Intel Core i7-8700K processor ($300 on Amazon) overclocked to 5GHz all cores
EVGA CLC 240 closed-loop liquid cooler ($105 on Amazon)
Asus Maximus X Hero motherboard
64GB HyperX Predator RGB DDR4/2933 ($355 on Amazon)
EVGA 1200W SuperNova P2 power supply ($352 on Amazon)
Corsair Crystal 570X RGB case, with front and top panels removed and an extra rear fan installed for improved airflow
2x 500GB Samsung 860 EVO SSDs ($70 each on Amazon)
We’re comparing the $460 Asus TUF RTX 3060 TI against Nvidia’s own GeForce RTX 3060 Ti Founders Edition, of course. We’re also including results for the $500 GeForce RTX 3070 and last-generation’s $350 RTX 2060, $500 RTX 2070, and $800 2080 Super, as well as AMD’s new $580 Radeon RX 6800 and last-gen $400 Radeon RX 5700 XT. Everything except the TUF are reference or Nvidia Founders Edition models, and we performed these tests using Asus’s default Performance BIOS, rather than the secondary Quiet BIOS.
We test a variety of games spanning various engines, genres, vendor sponsorships (Nvidia, AMD, and Intel), and graphics APIs (DirectX 11, DX12, and Vulkan). Each game is tested using its in-game benchmark at the highest possible graphics presets unless otherwise noted, with VSync, frame rate caps, real-time ray tracing or DLSS effects, and FreeSync/G-Sync disabled, along with any other vendor-specific technologies like FidelityFX tools or Nvidia Reflex. We’ve also enabled temporal anti-aliasing (TAA) to push these cards to their limits. We run each benchmark at least three times and list the average result for each test.
Even with its factory overclock, the Asus TUF delivers virtually identical performance to Nvidia’s GeForce RTX 3060 Ti Founders Edition, so we’ll present these benchmarks without additional commentary. Hit our wrap-up at the end for further analysis.
Gaming performance benchmarks
Watch Dogs: Legion
Watch Dogs: Legion is one of the first games to debut on next-gen consoles. Ubisoft upgraded its Disrupt engine to include cutting-edge features like real-time ray tracing and Nvidia’s DLSS. We disable those effects for this testing, but Legion remains a strenuous game even on high-end hardware with its optional high-resolution texture pack installed. No card can maintain a 60-frames-per-second average with Ultra graphics options enabled, and the game allocates more than 8GB of memory even at 1440p. Oof.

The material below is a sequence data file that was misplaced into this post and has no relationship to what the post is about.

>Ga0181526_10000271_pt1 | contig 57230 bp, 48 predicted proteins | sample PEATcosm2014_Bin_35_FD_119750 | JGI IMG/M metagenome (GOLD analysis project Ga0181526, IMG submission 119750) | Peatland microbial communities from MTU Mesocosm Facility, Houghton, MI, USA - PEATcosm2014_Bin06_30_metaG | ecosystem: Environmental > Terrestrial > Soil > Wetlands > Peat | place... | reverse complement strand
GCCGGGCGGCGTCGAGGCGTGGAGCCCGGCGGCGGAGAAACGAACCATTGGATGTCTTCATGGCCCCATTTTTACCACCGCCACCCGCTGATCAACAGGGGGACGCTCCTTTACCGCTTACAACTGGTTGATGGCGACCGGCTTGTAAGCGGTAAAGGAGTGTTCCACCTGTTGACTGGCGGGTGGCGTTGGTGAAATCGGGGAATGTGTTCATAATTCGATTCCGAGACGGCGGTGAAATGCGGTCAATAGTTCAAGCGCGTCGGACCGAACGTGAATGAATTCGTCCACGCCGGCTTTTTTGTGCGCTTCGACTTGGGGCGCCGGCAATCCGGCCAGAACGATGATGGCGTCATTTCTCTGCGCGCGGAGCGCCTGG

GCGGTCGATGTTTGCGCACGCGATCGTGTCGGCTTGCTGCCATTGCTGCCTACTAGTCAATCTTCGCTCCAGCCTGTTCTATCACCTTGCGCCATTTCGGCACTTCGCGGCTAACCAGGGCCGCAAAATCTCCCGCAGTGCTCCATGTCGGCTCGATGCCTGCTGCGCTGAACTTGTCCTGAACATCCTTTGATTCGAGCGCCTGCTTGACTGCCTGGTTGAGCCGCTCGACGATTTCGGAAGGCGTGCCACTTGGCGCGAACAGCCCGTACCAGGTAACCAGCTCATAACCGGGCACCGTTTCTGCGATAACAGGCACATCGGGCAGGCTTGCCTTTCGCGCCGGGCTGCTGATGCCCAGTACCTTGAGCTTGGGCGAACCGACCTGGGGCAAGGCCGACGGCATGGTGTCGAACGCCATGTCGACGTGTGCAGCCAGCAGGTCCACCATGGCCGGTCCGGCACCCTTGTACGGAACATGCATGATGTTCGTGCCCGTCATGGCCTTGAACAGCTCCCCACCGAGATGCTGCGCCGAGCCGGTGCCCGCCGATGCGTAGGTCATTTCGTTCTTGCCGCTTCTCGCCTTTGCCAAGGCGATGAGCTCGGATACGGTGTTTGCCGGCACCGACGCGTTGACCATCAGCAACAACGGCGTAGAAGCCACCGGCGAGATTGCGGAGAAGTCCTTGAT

Horizon Zero Dawn
Yep, PlayStation exclusives are coming to the PC now. Horizon Zero Dawn runs on Guerrilla Games’ Decima engine, the same engine that powers Death Stranding. Ambient Occlusion can offer iffy results if set to Ultra, so we test with that setting at Medium. Every other visual option is maxed out.
Gears Tactics puts it own brutal, fast-paced spin on the XCOM-like genre. This Unreal Engine 4-powered game was built from the ground up for DirectX 12, and we love being able to work a tactics-style game into our benchmarking suite. Better yet, the game comes with a plethora of graphics options for PC snobs. More games should devote such loving care to explaining what flipping all these visual knobs means.
You can’t use the presets to benchmark Gears Tactics, as it intelligently scales to work best on your installed hardware, meaning that “Ultra” on one graphics card can load different settings than “Ultra” on a weaker card. We manually set all options to their highest possible settings.
Wolfenstein: Youngblood is more fun when you can play cooperatively with a buddy, but it’s a fearless experiment—and an absolute technical showcase. Running on the Vulkan API, Youngblood achieves blistering frame rates, and it supports all sorts of cutting-edge technologies like ray tracing, DLSS 2.0, HDR, GPU culling, asynchronous computing, and Nvidia’s Content Adaptive Shading. The game includes a built-in benchmark with two different scenes; we tested Lab X.
One of the best games of 2019, Metro Exodus is one of the best-looking games around, too. The latest version of the 4A Engine provides incredibly luscious, ultra-detailed visuals, with one of the most stunning real-time ray tracing implementations released yet. We test in DirectX 12 mode with ray tracing, Hairworks, and DLSS disabled for our basic benchmarks.
Borderlands is back! Gearbox’s game defaults to DX12, so we do as well. It gives us a glimpse at the ultra-popular Unreal Engine 4’s performance in a traditional shooter.
Strange Brigade is a cooperative third-person shooter where a team of adventurers blasts through hordes of mythological enemies. It’s a technological showcase, built around the next-gen Vulkan and DirectX 12 technologies and infused with features like HDR support and the ability to toggle asynchronous compute on and off. It uses Rebellion’s custom Azure engine. We test using the Vulkan renderer, which is faster than DX12.
Total War: Troy
The latest game in the popular Total War saga, Troy was given away free for its first 24 hours on the Epic Games Store, moving over 7.5 million copies before it went on proper sale. Total War: Troy is built using a modified version of the Total War: Warhammer 2 engine, and this DX11 title looks stunning for a turn-based strategy game. We test the more intensive battle benchmark.
The latest in a long line of successful racing games, F1 2020 is a gem to test, supplying a wide array of both graphical and benchmarking options, making it a much more reliable (and fun) option that the Forza series. It’s built on the latest version of Codemasters’ buttery-smooth Ego game engine, complete with support for DX12 and Nvidia’s DLSS technology. We test two laps on the Australia course, with clear skies on and DLSS off.
Shadow of the Tomb Raider
Shadow of the Tomb Raider concludes the reboot trilogy, and it’s utterly gorgeous. Square Enix optimized this game for DX12, and recommends DX11 only if you’re using older hardware or Windows 7, so we test with DX12. Shadow of the Tomb Raider uses an enhanced version of the Foundation engine that also powered Rise of the Tomb Raider and includes optional real-time ray tracing and DLSS features.
Rainbow Six Siege